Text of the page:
The UN denounces that the disabled are the most affected by the pandemic
The United Nations denounced today that the 1 billion disabled people in the world are being the most affected by the coronavirus pandemic, and called on governments to establish the necessary measures to carry out a response to COVID-19 "inclusive for all the world".
"People with disabilities are more likely to live in poverty, and experience higher rates of violence, neglect and abuse. The pandemic is intensifying these inequalities and producing new threats," UN Secretary-General António said in an audiovisual message. Guterres, on the occasion of the launch of the report "Inclusive response of disability to COVID-19".
The highest representative of the United Nations stressed that people with disabilities are among those most affected by the disease, and that they also face a lack of access to public health and significant barriers to implement basic hygiene measures.
As evidence of the precarious situation experienced by disabled people in this pandemic, Guterres pointed out that the number of deaths in nursing homes represents from 19% of deaths in some countries, to an "incredible" 72% in other nations.
"In some countries health rationing decisions are based on discriminatory criteria such as age or the assumption about the quality or value of a life based on a disability. We cannot allow this to continue," urged the Portuguese diplomat.
"We must guarantee equal rights for people with disabilities to access health care and life-saving procedures," he added.
He also spoke of the fact that this sector of the population was already facing exclusion from the world of work before the crisis, making them more likely to lose their jobs, which adds to the fact that only 28% of people with Disability has access to government aid, which in the case of developing countries is only 1%.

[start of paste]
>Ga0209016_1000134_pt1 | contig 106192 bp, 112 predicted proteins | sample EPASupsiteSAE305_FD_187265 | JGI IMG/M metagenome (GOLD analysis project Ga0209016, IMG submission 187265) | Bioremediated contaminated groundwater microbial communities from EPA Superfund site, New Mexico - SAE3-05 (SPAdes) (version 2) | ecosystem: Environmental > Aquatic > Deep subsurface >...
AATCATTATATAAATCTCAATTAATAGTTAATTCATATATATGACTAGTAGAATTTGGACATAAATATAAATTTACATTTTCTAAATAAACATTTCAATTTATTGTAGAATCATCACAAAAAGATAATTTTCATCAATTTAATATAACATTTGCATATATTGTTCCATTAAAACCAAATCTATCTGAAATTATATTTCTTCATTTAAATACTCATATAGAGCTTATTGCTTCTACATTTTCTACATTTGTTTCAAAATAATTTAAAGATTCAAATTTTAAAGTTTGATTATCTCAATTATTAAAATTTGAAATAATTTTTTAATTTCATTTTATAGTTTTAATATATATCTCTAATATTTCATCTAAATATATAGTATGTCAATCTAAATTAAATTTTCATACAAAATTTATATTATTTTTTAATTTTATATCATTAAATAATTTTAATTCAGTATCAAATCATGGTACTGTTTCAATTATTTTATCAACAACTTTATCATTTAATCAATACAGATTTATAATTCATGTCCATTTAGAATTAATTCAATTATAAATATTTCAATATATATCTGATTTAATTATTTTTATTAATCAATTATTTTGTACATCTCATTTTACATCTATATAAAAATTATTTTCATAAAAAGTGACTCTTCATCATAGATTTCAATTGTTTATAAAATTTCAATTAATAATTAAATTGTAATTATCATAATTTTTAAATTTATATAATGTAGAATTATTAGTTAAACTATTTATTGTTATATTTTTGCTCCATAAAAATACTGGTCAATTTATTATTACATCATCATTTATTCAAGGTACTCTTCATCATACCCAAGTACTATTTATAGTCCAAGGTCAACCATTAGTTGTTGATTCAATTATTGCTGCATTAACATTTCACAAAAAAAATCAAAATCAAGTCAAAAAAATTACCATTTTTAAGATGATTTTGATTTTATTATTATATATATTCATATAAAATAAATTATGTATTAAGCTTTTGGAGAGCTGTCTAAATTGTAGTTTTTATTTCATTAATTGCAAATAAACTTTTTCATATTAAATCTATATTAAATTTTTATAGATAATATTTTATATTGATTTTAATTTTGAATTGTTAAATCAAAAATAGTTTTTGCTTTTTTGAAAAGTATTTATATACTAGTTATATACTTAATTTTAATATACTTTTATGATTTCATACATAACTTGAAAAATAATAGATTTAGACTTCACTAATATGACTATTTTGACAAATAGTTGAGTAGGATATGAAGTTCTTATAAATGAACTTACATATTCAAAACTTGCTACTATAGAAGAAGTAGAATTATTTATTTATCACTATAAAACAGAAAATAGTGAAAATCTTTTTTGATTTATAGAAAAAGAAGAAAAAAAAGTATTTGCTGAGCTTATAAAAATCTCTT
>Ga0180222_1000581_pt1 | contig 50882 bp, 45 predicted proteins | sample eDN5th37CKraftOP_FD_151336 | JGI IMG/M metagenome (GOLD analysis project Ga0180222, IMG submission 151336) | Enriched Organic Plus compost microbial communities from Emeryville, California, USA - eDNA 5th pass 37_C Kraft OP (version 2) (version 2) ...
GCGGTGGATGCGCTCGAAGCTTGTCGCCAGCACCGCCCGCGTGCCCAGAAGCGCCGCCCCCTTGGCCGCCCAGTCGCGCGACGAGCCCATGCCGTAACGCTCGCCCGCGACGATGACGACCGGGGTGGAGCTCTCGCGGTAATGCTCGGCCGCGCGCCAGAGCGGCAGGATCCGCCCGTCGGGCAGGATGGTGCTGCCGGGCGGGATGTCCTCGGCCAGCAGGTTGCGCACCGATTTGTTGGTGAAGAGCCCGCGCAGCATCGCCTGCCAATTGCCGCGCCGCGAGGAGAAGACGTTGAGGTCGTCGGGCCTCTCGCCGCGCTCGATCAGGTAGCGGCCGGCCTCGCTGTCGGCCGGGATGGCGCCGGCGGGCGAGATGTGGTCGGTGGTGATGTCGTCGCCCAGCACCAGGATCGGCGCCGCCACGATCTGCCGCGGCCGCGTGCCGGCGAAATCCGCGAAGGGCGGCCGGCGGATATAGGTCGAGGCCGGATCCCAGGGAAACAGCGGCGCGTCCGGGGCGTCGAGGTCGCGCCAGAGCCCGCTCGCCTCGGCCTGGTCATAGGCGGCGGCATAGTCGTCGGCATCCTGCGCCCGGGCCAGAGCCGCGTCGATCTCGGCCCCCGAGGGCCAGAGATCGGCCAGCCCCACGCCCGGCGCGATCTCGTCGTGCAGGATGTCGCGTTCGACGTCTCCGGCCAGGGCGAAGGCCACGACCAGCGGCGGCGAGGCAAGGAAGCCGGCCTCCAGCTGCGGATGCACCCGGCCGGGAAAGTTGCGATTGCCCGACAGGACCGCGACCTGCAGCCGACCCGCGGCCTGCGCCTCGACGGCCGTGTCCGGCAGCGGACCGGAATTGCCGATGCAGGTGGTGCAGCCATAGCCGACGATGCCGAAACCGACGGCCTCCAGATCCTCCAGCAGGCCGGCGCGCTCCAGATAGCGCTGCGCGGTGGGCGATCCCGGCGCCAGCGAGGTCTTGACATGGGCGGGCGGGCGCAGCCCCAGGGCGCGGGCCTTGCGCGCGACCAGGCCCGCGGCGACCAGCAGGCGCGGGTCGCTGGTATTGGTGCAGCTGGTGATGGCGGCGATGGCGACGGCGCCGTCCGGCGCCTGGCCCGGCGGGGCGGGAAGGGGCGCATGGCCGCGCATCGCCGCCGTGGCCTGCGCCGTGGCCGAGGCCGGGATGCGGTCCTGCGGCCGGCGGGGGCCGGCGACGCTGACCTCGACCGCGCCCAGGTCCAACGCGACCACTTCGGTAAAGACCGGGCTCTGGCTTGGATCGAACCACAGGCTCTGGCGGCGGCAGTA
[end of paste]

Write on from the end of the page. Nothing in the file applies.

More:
He also underlined the increased risk of domestic violence that women and girls face during the epidemic.
"I urge governments to put people with disabilities at the center of the COVID-19 response and recovery efforts, and to consult and communicate" with them, Guterres asked.
"When we secure the rights of people with disabilities, we are investing in a common future," he insisted after recalling that last year the UN launched its disability inclusion strategy.
Specifically, the report "Inclusive response of disability to COVID-19" indicates that 15% of the world population has some type of disability, and that 80% of them reside in developing countries.
It also reveals that 46% of people over 60 are in this situation, and that one in five women will probably be at some point in their lives.
In the list of recommendations that the UN gives to countries to help the disabled, the agency asks to "expand community support", and gives as an example to countries such as Argentina, Peru and Spain.
"People who support people with disabilities are exempt from restrictions on movement and physical distance," stresses the United Nations about these nations.
It also proposes to reduce the number of people with disabilities who are institutionalized "where possible", ensure that distance education is also available to students with disabilities, and offer support services to victims of domestic violence accessible to this sector of the population.